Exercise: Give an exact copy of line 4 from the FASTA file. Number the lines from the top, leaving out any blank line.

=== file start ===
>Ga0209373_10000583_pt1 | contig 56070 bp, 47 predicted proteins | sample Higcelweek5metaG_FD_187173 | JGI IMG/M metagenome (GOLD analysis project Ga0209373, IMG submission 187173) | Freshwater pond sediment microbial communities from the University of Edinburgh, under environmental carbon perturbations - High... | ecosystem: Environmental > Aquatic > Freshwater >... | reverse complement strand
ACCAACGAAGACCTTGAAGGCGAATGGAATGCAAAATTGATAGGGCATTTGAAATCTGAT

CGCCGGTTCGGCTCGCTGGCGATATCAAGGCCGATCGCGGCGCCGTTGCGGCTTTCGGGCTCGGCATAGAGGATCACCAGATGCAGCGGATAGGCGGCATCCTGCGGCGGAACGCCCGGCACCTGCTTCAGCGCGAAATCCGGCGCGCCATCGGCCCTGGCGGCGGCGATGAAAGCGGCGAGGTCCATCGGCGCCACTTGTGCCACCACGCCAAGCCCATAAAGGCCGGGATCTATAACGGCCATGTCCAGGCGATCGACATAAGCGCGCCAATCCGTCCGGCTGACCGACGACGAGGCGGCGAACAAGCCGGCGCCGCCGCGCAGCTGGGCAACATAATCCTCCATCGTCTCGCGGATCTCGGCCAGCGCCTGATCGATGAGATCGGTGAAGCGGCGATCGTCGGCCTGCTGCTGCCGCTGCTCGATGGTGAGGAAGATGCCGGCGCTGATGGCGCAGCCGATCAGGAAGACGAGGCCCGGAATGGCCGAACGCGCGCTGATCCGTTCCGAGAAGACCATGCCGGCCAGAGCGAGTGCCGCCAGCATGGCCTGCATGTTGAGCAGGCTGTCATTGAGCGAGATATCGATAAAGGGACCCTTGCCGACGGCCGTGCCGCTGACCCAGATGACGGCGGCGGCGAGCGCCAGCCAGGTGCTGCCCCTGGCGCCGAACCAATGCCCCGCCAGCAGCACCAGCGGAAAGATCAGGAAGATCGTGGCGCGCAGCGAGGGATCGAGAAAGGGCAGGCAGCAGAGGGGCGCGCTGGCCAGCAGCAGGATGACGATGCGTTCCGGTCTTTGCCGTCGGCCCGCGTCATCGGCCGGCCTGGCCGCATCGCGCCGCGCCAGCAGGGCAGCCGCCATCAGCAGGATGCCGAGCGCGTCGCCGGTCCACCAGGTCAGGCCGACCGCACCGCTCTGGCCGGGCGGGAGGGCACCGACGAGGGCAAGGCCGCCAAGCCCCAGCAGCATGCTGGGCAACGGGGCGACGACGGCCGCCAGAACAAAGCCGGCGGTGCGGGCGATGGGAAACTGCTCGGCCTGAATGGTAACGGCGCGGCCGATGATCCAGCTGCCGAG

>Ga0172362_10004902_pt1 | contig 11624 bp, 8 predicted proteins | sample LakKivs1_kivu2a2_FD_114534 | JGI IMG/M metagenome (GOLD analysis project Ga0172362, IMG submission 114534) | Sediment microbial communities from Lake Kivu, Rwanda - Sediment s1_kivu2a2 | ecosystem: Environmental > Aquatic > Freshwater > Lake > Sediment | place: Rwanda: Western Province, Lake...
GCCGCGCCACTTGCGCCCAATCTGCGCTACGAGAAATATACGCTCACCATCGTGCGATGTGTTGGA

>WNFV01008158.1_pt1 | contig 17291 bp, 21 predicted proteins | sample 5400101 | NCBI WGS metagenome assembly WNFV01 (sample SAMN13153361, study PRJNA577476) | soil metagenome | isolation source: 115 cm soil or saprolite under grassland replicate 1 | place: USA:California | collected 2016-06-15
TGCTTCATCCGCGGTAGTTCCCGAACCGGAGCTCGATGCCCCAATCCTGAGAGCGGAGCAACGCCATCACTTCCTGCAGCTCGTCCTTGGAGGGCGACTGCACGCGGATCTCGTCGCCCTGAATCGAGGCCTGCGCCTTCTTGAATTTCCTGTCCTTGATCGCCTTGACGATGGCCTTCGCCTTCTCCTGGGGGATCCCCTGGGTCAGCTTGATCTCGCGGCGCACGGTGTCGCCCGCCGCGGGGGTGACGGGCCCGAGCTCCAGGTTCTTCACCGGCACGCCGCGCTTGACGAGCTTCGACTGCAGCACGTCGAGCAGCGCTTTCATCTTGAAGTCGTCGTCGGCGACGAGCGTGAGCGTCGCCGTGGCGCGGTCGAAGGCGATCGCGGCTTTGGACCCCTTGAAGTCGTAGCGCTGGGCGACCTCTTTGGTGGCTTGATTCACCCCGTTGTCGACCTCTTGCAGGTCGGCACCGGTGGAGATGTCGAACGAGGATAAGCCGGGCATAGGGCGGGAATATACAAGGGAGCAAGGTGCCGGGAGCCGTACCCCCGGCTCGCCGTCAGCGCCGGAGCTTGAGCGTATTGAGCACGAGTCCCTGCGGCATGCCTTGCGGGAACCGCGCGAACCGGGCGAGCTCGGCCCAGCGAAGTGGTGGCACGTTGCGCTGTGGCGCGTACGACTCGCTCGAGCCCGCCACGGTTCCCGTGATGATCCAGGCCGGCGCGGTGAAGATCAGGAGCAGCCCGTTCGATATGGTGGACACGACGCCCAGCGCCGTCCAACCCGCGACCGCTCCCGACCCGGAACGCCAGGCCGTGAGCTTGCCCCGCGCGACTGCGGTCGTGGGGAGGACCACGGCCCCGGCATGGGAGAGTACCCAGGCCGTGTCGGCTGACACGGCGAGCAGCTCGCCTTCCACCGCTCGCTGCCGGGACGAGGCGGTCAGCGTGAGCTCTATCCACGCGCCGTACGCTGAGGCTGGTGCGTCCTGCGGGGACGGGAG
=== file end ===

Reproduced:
>Ga0172362_10004902_pt1 | contig 11624 bp, 8 predicted proteins | sample LakKivs1_kivu2a2_FD_114534 | JGI IMG/M metagenome (GOLD analysis project Ga0172362, IMG submission 114534) | Sediment microbial communities from Lake Kivu, Rwanda - Sediment s1_kivu2a2 | ecosystem: Environmental > Aquatic > Freshwater > Lake > Sediment | place: Rwanda: Western Province, Lake...